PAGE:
Cuban genealogy relies primarily on government civil registration and Roman Catholic church records. Unfortunately, very few of these records are available online. And knowing your ancestor’s exact location of where they lived in Cuba is also a requirement, making Cuban research seem next to impossible.
Though limited by access problems, researching your Cuban family is possible and can be highly successful given the right tools. Tracking down the town of origin and identifying available records in the country with our genealogists in Cuba has helped families build back their trees on the island but also to their family’s original country of origin before immigrating to Cuba.
Cuban Genealogy Research: How To Get Started
The best source of information is the immigration story from your older family members. Stories were often all they could take to America, and this information is invaluable. Afterward, conduct a preliminary survey of available documents in the home to gather details to determine the precise location in Cuba where research needs to begin. Cuban records are held within individual churches or regional government civil registration offices.
If your family was from a larger city like Havana or Santiago de Cuba, narrowing down the exact area of the town is essential because of the large number of parishes and municipal districts in those regions.
If the area where your ancestors are from is unknown, our genealogists can research in the United States to help with that process. Plane manifests, naturalization papers, alien registration documents, and death certificates are excellent starting documents to pinpoint information before research can begin in Cuba.
Cuban Research Transcriptions are the Same as the Original, Right? No!
Cuban civil and church records are patterned on the Spanish model and almost always mention the parents and the grandparents. These records often include where each of the ancestors was born, whether and where they lived during the event, and sometimes even their occupation.
Frequently, transcribed records that family members possess only include a portion of what was on the original document. Obtaining the original is always an essential step in the research process.
This record, a transcribed version of the original obtained by the client before leaving Cuba, shows a standard government record with limited fields.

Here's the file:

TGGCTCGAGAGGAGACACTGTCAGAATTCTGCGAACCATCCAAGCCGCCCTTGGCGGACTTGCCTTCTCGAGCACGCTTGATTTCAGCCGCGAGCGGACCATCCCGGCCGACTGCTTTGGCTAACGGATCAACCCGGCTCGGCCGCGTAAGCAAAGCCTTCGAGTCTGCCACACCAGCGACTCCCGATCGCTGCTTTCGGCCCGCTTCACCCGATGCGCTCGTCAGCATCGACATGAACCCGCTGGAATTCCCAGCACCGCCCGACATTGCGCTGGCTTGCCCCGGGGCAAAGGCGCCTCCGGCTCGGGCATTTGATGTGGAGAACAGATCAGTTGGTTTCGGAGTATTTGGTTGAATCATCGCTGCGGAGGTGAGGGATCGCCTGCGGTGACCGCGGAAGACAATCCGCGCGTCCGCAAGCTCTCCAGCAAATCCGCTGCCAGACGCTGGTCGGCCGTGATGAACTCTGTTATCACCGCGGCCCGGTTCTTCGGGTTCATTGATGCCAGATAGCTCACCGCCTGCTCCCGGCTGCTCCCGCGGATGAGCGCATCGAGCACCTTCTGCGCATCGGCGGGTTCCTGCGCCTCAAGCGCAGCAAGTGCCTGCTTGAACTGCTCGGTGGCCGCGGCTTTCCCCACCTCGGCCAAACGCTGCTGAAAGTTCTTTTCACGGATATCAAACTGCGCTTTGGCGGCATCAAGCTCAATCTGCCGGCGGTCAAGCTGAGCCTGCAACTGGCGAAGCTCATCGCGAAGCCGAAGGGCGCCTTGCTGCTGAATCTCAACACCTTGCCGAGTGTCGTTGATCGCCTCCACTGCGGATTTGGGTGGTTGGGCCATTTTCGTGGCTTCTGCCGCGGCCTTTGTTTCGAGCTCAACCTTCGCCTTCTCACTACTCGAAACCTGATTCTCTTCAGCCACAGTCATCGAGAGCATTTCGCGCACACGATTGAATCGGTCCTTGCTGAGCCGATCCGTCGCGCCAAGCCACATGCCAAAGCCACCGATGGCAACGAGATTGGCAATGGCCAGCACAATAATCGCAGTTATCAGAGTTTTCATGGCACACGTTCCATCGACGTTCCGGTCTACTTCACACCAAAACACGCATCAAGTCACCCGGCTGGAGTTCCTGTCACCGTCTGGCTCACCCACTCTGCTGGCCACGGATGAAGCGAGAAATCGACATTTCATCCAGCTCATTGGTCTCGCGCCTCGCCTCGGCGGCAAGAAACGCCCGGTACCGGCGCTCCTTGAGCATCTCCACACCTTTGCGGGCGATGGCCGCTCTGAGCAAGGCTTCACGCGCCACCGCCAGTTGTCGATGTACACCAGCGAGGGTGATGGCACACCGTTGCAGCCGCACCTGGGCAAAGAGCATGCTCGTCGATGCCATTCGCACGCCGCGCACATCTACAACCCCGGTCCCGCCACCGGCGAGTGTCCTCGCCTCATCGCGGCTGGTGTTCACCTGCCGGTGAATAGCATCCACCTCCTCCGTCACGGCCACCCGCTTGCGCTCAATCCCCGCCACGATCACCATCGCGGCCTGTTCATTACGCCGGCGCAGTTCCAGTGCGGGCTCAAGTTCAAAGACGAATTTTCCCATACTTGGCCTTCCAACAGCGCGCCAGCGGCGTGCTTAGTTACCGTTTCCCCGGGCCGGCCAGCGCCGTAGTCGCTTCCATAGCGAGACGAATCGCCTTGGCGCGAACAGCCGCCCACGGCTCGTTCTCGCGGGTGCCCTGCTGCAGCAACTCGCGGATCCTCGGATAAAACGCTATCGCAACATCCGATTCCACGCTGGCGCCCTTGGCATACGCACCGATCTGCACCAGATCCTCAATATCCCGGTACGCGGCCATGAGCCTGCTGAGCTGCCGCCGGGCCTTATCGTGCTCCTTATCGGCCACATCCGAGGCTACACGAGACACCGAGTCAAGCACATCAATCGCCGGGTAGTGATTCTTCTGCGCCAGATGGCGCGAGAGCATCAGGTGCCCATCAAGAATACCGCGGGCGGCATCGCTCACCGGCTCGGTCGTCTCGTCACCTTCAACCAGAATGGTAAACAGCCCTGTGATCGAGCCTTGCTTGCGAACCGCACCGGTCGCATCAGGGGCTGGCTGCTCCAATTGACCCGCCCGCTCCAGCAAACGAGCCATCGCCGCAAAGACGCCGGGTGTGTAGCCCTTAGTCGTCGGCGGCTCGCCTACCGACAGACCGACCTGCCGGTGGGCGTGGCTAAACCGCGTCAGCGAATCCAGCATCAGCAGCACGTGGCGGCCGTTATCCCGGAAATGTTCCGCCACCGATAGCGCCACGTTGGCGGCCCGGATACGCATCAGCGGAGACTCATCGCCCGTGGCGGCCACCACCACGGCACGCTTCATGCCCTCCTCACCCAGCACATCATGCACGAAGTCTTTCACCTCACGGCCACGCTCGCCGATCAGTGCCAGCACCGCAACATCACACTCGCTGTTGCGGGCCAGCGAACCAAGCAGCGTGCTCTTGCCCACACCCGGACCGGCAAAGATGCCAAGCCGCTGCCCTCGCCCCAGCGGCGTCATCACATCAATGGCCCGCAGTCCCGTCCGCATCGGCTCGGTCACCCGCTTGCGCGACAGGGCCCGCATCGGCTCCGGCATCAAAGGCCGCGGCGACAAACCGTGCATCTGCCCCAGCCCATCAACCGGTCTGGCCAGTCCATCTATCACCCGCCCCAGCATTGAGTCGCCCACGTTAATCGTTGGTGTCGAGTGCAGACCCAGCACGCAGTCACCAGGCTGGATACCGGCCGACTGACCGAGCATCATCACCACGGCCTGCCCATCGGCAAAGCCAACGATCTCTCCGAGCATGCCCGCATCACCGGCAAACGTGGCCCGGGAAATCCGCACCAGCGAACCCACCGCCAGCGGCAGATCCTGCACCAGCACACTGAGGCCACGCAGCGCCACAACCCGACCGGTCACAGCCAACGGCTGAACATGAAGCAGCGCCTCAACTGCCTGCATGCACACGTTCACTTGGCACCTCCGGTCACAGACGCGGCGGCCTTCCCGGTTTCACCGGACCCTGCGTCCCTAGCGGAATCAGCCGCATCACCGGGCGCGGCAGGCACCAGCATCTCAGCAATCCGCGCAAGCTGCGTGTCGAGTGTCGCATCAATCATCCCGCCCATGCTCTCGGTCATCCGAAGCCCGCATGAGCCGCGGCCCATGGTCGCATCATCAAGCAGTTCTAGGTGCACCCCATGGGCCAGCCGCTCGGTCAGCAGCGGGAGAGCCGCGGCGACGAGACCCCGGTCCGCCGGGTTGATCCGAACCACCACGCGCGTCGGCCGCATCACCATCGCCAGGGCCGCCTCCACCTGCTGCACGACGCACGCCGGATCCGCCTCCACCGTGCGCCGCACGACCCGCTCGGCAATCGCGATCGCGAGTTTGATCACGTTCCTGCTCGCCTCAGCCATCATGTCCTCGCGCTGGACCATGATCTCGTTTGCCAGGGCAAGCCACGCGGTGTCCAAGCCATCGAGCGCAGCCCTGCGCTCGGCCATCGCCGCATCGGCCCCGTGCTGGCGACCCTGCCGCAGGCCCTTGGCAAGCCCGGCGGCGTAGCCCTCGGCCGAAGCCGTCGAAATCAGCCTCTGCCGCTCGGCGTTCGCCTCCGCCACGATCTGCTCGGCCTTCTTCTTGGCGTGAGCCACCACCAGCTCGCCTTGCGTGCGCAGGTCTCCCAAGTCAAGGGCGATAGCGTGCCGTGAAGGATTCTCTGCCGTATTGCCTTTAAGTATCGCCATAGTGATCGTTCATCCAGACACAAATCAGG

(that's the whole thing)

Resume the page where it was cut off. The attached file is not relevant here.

The below record is the original transcription obtained in El Registro Civil in El Norte de La Habana. The original entry provides the birth location of the grandparents, which was not included in the client’s transcription.
This additional information allowed our researchers to extend the ancestral lineages several more generations in Cienfuegos and Santa Cruz de los Pinos.
Collateral Lines are Key
Researching a direct line of ancestors can yield a great deal of information. However, sometimes, baptismal and marriage records for an ancestor do not include essential clues needed to extend the family tree; however, the baptismal record or marriage of a sibling may contain the information required to build a tree back to its country of origin.
Therefore, sibling research should not be discounted and should always be integral to Cuban research. The example below demonstrates how a sister’s baptismal record provided information that the family was from Telde, Gran Canaria, Spain. (San Agustín de Ceiba Mocha, Libro 7, Folio 49, no. 328)
Researching in the United States
Though having a genealogist in Cuba is the golden ticket to Cuban research, several research sources in the United States are invaluable to getting started. The following websites can help.
Cuban Genealogy Club of Miami
The University of Miami Cuban Heritage Digital Collection
Florida International University, Digital Library of the Caribbean
If you have questions about your own Cuban family history research, you can schedule a consultation with one of our genealogists to get you on your way!